Tidal Wave claims tourney

Posted July 05, 2010, at 10:02 p.m.

     If the start of the summer is any indication, this could be a special one for the Maine Tidal Wave.

  The ages 18-and-under softball team, coached by Terry Hall of Bucksport, blitzed the field at its first tournament of the summer, posting a 4-0 record at the State American Softball Association championships in Waterville over the weekend of June 25-27.

  The team roster consists of Meagen Cousins, Amy Singer and Hannah Morin of Old Town, Victoria Overlock of Belfast, Oxford Hills of South Paris’ Kristy Jurzak, Sumner of East Sullivan’s Maria Lockhart, Tayla Trask from Mattanawcook Academy in Lincoln, Central of Corinth’s Alix Rudzinski, Debbie Colpitts of Hermon, Amanda Ryan and Amy Curry of Brewer, Lona Sargent of Husson University in Bangor and Samantha Moore of Thomas College in Waterville.

  Terren Hall, a University of Maine softball standout and Terry Hall’s daughter, is an assistant coach.

  The Tidal Wave will next play at the New England regionals in Lewiston Friday through Sunday with hopes of qualifying for the national championships in Virginia in August.

  Even though the Wave rode through the state tourney to an unblemished record, the field was still challenging in Hall’s eyes.

  “It was a good, big field this year, nine teams in it, good competition this year,” said Hall.

  Of course, it helps when you have strong pitching, and in Trask, Ryan and Colpitts, the Wave have just that.

  But Hall thinks the most important aspect this team has is chemistry.

  “That is the key element right there, how they get along,” he said. “This team gels real well together, and they all have respect for each other, so I think that goes a long ways.”

  The Wave’s first game will be against the New Hampshire Gems on Friday.

  “They’ve always been tough, a very good team, very well coached,” said Hall.

  But Hall is confident his team can not only win some games but claim the tournament title this weekend.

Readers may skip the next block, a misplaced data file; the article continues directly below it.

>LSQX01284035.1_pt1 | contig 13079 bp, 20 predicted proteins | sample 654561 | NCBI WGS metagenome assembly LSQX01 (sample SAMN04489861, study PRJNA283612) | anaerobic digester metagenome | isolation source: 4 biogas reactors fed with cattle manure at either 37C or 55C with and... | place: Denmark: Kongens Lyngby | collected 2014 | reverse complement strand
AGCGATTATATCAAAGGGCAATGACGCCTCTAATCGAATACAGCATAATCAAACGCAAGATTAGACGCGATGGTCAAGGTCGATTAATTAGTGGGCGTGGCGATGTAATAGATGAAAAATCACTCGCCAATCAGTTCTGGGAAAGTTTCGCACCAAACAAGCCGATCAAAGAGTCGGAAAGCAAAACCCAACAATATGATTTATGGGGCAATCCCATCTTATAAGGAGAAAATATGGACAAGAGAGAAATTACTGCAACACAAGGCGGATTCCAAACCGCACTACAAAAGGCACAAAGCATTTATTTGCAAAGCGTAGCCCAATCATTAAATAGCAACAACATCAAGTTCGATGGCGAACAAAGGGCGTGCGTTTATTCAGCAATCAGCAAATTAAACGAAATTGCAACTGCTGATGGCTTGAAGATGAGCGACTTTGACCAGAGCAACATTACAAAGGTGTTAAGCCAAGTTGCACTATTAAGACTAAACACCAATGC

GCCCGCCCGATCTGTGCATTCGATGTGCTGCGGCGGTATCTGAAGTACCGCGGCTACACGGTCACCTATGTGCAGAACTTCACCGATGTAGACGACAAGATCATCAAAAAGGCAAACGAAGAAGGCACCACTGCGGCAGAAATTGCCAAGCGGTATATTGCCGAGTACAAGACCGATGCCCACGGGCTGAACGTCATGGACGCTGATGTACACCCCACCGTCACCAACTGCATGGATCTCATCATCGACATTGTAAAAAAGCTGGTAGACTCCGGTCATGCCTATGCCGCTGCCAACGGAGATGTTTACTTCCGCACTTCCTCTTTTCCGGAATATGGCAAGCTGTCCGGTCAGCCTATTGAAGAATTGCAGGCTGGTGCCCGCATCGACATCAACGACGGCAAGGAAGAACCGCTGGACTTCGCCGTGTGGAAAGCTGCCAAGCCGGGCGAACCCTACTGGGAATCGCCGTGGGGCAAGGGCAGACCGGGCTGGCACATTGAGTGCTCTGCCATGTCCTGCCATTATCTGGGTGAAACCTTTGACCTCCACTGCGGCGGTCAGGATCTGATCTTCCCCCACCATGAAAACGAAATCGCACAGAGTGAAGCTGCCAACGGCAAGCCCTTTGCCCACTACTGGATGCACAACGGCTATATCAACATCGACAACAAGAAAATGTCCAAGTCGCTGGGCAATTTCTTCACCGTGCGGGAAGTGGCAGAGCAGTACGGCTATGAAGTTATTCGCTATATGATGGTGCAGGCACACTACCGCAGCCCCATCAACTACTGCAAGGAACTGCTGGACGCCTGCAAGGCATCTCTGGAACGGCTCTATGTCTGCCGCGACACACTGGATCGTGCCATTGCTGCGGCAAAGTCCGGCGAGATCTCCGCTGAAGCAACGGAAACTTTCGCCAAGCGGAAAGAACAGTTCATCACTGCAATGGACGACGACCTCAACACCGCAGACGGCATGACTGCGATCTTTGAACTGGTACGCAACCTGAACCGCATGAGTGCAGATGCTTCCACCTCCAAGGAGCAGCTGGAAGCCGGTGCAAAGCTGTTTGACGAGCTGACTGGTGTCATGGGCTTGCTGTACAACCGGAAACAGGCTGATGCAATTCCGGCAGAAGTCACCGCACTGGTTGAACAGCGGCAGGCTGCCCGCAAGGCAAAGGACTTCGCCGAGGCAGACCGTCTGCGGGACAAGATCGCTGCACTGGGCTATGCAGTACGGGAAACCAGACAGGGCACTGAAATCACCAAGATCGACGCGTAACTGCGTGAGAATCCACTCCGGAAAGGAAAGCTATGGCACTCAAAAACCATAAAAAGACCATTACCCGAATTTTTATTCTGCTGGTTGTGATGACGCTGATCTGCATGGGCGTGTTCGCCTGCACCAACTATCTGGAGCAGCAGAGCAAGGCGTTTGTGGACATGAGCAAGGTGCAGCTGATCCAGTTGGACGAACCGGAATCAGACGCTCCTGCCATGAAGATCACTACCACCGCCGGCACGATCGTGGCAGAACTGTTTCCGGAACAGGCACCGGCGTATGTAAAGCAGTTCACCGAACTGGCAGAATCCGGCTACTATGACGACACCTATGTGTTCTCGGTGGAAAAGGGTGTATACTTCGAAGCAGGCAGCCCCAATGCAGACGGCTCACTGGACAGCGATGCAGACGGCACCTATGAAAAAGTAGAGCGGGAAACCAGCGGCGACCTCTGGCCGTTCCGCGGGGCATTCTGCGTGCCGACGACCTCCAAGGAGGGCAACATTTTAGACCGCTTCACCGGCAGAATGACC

“We got up to every tournament like we’re going to win it,” he said. “We do have a tremendous amount of talent.”

  The Tidal Wave will be joined in the 18U field by a squad from Frozen Ropes of Portland, which also features a few local players and has already has had some success of its own.

  The Frozen Ropes club won its pool at a tournament in Massachusetts recently.

  That team, which includes Sam Bedore, Sadie Redman and Jeri Cosgrove of Bangor, Ashley Smith of Ellsworth, Whitney Jones and Becca McCarty of Skowhegan and Jules Fekete of Messalonskee of Oakland, posted a 4-1 record at the Polar Crush Showcase Tourney, June 25-27 in Devens, Mass.

  The squad’s lone loss came to the hosting Crush team by a 2-0 count.

  The Frozen Ropes team will be playing in multiple tourneys over the summer, including this weekend’s regionals in Lewiston, with others scheduled in New Hampshire and Massachusetts.

 
     Broncos conquer Katahdin

  The ascent to the summit of the Eastern Maine Class A schoolgirl basketball ranks is a tough one, but the Hampden Academy girls already have a strong jumpstart under their belts.

  Coach Chad Bradbury’s club climbed Mount Katahdin recently, and the 11-player contingent included seniors Michaela Stephenson, Whitney Moore, Kate Parsons, Julia Snyder, Courtney Doyon and Sarah Lamberton.

  “We started talking about it back in the spring. The coaches mentioned doing something different and the girls jumped on it,” Bradbury said.

  Some parents and siblings of the players joined them on the hike, from which Bradbury is admittedly still sore.

  “We got rained on a little bit, but it was all a good experience,” he said. “Most of them were glad we did it, accomplished it, but have no desire to do it again. It was a lot harder than I thought it was going to be.”

  The Broncos, who didn’t graduate any seniors from last winter’s club, expect to be one of the top teams in EM Class A this winter after reaching the semifinals a year ago, giving Brunswick a very tough game before bowing out.

  “We’re just hoping to get back there, give it a shot,” Bradbury said.

  Having already conquered Maine’s tallest mountain, that should be no sweat.

  “They all stayed right together, an hour behind me and one of the dads,” Bradbury said. “They cruised right along.”

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